BH&J Buy vs. Rent Index Shows Property Appreciation Slowing

Buy vs. Rent

By james hellegaard | 12/10/2019

Property appreciation is slowing in housing markets across the country as upward pressure on the demand for homeownership declines, according to the latest national index produced by Florida Atlantic University and Florida International University faculty.

“Unraveling our model, we see that property price appreciation is decelerating in most of our measured 23 markets,” said Eli Beracha, Ph.D., a real estate professor in the Hollo School of Real Estate at FIU and one of the creators of the Beracha, Hardin & Johnson Buy vs. Rent (BH&J) Index. “Looking back over the past few quarters, we see slowing property appreciation, which suggests that the rapid property appreciation witnessed in recent quarters is almost certainly over.” 

The index measures the difference in wealth creation between renting and reinvesting versus owning the same property and building equity. BH&J scores approaching +1 strongly suggests individuals would be better off renting and reinvesting as opposed to owning and building equity. Scores approaching -1 favor home ownership over renting. Scores close to 0 suggest a tossup in terms of wealth creation between the two alternatives.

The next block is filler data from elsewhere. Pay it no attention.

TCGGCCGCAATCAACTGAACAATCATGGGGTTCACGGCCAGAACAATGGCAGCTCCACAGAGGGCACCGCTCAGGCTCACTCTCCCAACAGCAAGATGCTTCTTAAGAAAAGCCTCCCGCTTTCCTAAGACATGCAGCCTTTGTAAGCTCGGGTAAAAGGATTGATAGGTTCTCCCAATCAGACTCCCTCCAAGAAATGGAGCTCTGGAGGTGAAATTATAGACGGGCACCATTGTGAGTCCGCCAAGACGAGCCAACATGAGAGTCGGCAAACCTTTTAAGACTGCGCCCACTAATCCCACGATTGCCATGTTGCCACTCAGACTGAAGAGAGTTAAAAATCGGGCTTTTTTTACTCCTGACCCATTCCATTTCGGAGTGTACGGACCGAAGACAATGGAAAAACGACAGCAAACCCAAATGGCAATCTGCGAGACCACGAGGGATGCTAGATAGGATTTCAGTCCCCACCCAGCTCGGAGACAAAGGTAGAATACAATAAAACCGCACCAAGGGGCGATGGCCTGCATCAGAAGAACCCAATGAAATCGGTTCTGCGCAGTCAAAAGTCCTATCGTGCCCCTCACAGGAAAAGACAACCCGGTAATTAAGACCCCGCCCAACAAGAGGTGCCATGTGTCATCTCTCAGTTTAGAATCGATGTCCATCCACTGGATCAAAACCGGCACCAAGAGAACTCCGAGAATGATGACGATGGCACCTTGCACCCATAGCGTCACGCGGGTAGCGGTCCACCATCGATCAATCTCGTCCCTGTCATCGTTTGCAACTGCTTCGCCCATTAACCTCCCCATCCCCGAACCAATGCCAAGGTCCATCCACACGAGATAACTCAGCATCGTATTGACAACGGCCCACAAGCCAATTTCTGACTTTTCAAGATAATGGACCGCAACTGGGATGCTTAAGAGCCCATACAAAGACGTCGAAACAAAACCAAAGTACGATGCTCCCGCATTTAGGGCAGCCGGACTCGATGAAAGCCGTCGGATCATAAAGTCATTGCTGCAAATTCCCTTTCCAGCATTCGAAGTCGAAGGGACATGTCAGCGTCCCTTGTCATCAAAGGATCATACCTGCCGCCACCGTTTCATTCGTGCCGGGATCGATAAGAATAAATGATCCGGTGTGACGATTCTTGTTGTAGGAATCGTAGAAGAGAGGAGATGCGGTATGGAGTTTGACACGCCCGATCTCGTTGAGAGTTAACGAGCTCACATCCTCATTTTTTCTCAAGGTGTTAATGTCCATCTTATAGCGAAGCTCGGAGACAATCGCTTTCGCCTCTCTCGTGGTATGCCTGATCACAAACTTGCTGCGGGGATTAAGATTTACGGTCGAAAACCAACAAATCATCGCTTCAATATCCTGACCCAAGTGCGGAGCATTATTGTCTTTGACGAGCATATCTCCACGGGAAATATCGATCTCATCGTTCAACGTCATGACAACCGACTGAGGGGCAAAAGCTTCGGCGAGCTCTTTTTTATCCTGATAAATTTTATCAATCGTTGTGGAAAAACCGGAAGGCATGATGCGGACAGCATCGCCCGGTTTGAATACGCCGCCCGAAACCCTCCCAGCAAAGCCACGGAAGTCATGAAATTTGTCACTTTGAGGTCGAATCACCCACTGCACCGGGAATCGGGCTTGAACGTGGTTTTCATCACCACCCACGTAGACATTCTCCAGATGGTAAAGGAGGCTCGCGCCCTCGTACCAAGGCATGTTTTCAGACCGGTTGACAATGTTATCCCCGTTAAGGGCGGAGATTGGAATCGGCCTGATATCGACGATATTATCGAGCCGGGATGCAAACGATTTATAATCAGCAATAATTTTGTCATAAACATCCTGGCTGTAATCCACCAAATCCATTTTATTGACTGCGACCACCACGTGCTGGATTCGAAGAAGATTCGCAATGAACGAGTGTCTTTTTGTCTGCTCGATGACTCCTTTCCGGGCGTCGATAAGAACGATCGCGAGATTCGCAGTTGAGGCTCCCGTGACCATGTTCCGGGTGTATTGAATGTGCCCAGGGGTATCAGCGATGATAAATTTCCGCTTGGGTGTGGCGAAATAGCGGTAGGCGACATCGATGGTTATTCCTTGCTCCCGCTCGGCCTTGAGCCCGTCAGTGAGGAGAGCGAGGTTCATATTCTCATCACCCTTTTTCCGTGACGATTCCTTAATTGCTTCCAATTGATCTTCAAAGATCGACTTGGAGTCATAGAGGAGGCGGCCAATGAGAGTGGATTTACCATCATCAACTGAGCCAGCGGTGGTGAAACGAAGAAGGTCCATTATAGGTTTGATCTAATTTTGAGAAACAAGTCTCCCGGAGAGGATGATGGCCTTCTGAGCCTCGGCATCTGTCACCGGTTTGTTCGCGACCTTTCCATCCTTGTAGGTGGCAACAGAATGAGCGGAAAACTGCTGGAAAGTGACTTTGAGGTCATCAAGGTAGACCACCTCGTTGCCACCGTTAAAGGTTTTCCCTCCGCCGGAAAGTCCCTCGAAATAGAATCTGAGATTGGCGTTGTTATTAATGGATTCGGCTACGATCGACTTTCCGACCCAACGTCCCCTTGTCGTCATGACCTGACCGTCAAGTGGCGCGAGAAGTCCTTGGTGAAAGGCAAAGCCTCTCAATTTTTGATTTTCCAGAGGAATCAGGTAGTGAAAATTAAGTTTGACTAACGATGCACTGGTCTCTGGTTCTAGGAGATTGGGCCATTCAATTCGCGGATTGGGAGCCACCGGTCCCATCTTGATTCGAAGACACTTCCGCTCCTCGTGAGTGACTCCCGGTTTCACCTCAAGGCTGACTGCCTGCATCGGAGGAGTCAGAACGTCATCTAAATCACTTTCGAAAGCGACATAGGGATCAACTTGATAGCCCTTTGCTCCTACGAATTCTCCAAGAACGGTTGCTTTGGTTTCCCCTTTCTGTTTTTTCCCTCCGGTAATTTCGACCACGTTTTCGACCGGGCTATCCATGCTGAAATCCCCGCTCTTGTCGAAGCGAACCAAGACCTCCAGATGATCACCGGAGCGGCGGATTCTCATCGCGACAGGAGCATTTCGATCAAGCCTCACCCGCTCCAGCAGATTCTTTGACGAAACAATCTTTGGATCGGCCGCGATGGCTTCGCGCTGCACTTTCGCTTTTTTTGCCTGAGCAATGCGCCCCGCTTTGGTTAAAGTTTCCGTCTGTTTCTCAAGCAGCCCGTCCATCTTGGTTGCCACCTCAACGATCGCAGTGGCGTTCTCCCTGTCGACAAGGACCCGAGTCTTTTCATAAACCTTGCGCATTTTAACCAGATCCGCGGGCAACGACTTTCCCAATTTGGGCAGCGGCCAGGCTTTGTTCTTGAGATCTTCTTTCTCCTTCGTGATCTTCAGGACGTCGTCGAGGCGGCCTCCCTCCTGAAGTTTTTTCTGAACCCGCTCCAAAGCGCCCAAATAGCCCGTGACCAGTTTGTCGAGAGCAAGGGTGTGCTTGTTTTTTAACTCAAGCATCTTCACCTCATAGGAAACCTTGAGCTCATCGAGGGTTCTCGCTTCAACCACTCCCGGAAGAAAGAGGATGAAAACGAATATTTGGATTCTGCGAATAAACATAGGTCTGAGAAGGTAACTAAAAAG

In 20 of the 23 metropolitan markets tracked in the BH&J Index upward pressure on the demand for homeownership is declining.

“In all but three markets – Atlanta, Chicago and Detroit – BH&J scores are declining from near record levels,” said Ken H. Johnson, Ph.D., a real estate economist and one of the creators of the BH&J Index in FAU’s College of Business. “This occurred prior to the housing crash a decade ago as well; however, current macro market factors, high employment and low mortgage rates, among others, should serve to buoy prices.  There is a low probability that we will experience a catastrophic housing crash.” 

What is going to happen next in the nation’s housing markets is an open question.  Will housing markets plummet as they did over a decade ago resulting in a national crisis or will housing markets continue to appreciate at nearly record levels?

Both Johnson and Beracha agree that a likely scenario for the nation’s housing market is a “bumpy” ride back to a long-term property pricing trend.  

“Home prices have historically been cyclical around a long-term trend,” Beracha said. “This time around should be no different and this cycle should not be as extreme as the previous housing cycle.” 

According to Johnson, what is most likely is that “we will see slightly positive to slightly negative property appreciation rates this time around as the nation’s housing markets revert to their long-term means.”

The BH&J Index is published quarterly and is available online at Due to data availability and the time necessary to calculate the most current index values, the index is produced two months after the end of the quarter.